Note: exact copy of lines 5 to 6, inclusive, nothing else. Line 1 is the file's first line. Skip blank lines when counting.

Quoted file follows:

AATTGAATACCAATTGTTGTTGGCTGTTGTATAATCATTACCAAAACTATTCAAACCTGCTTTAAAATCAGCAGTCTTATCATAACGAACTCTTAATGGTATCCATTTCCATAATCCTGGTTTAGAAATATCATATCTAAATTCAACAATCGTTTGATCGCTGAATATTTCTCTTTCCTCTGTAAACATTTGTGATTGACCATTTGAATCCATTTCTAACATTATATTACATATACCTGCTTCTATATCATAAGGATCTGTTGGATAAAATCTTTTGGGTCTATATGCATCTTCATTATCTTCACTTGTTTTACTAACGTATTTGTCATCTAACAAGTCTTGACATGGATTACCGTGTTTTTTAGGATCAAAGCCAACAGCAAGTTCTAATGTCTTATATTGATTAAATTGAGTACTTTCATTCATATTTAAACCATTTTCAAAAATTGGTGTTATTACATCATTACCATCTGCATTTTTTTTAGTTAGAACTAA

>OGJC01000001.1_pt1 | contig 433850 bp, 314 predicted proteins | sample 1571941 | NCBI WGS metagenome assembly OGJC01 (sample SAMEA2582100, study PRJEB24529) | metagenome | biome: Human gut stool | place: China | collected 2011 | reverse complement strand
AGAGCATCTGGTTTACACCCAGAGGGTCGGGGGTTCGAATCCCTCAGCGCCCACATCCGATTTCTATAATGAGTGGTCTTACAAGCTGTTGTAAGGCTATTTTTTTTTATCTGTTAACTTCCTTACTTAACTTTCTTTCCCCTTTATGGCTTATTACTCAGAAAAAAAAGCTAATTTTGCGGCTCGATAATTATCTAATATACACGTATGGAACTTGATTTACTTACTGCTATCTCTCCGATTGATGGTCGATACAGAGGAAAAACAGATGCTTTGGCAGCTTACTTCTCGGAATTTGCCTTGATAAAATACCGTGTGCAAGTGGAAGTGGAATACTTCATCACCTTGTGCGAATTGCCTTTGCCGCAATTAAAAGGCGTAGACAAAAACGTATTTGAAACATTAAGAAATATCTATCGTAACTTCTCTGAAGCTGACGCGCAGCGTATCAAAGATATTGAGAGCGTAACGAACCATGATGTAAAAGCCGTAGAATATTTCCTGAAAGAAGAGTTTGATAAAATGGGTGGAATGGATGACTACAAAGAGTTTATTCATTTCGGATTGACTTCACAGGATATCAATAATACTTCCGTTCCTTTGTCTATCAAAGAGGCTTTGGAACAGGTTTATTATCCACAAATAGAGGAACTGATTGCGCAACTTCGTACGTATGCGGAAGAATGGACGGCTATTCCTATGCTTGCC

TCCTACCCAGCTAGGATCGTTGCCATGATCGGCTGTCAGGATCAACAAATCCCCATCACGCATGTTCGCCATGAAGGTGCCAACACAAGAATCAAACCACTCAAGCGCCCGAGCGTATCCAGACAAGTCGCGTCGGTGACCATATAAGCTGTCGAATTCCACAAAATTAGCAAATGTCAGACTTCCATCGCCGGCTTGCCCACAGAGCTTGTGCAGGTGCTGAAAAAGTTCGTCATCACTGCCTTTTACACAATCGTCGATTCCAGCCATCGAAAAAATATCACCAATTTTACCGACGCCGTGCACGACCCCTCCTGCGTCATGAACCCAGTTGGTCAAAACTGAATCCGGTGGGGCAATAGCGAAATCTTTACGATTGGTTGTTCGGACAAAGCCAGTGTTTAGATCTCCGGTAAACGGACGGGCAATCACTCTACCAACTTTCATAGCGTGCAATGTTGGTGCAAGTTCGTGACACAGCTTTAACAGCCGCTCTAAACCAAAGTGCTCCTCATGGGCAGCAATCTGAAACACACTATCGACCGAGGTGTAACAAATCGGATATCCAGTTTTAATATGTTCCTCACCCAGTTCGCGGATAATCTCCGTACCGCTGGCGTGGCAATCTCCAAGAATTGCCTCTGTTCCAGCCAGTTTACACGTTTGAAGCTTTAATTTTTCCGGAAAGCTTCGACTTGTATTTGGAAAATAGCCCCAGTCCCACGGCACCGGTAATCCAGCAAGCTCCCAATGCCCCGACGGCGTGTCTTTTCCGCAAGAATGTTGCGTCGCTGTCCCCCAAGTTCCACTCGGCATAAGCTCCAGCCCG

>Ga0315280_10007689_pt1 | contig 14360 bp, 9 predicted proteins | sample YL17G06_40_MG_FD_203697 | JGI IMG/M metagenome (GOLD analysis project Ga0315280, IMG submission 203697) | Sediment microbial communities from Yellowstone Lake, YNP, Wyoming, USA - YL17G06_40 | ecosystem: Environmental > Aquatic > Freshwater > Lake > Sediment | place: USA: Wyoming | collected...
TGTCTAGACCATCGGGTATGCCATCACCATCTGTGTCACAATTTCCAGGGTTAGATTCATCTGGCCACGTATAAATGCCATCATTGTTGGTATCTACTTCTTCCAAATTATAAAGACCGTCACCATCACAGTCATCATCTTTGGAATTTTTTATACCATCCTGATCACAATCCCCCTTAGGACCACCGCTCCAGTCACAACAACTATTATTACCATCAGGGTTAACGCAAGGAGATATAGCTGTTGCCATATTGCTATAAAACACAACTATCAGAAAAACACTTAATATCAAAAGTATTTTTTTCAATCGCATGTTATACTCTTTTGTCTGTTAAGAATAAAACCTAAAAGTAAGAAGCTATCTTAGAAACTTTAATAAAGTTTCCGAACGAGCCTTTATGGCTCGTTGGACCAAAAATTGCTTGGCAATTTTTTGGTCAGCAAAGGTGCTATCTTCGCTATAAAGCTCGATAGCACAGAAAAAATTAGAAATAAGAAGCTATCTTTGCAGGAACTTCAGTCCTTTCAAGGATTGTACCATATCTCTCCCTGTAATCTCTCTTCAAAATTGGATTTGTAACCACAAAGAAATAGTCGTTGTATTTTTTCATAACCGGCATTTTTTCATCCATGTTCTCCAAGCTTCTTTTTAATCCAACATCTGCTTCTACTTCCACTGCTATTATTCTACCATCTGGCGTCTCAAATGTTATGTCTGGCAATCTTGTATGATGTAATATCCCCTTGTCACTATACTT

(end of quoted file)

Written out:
>Ga0315280_10007689_pt1 | contig 14360 bp, 9 predicted proteins | sample YL17G06_40_MG_FD_203697 | JGI IMG/M metagenome (GOLD analysis project Ga0315280, IMG submission 203697) | Sediment microbial communities from Yellowstone Lake, YNP, Wyoming, USA - YL17G06_40 | ecosystem: Environmental > Aquatic > Freshwater > Lake > Sediment | place: USA: Wyoming | collected...
TGTCTAGACCATCGGGTATGCCATCACCATCTGTGTCACAATTTCCAGGGTTAGATTCATCTGGCCACGTATAAATGCCATCATTGTTGGTATCTACTTCTTCCAAATTATAAAGACCGTCACCATCACAGTCATCATCTTTGGAATTTTTTATACCATCCTGATCACAATCCCCCTTAGGACCACCGCTCCAGTCACAACAACTATTATTACCATCAGGGTTAACGCAAGGAGATATAGCTGTTGCCATATTGCTATAAAACACAACTATCAGAAAAACACTTAATATCAAAAGTATTTTTTTCAATCGCATGTTATACTCTTTTGTCTGTTAAGAATAAAACCTAAAAGTAAGAAGCTATCTTAGAAACTTTAATAAAGTTTCCGAACGAGCCTTTATGGCTCGTTGGACCAAAAATTGCTTGGCAATTTTTTGGTCAGCAAAGGTGCTATCTTCGCTATAAAGCTCGATAGCACAGAAAAAATTAGAAATAAGAAGCTATCTTTGCAGGAACTTCAGTCCTTTCAAGGATTGTACCATATCTCTCCCTGTAATCTCTCTTCAAAATTGGATTTGTAACCACAAAGAAATAGTCGTTGTATTTTTTCATAACCGGCATTTTTTCATCCATGTTCTCCAAGCTTCTTTTTAATCCAACATCTGCTTCTACTTCCACTGCTATTATTCTACCATCTGGCGTCTCAAATGTTATGTCTGGCAATCTTGTATGATGTAATATCCCCTTGTCACTATACTT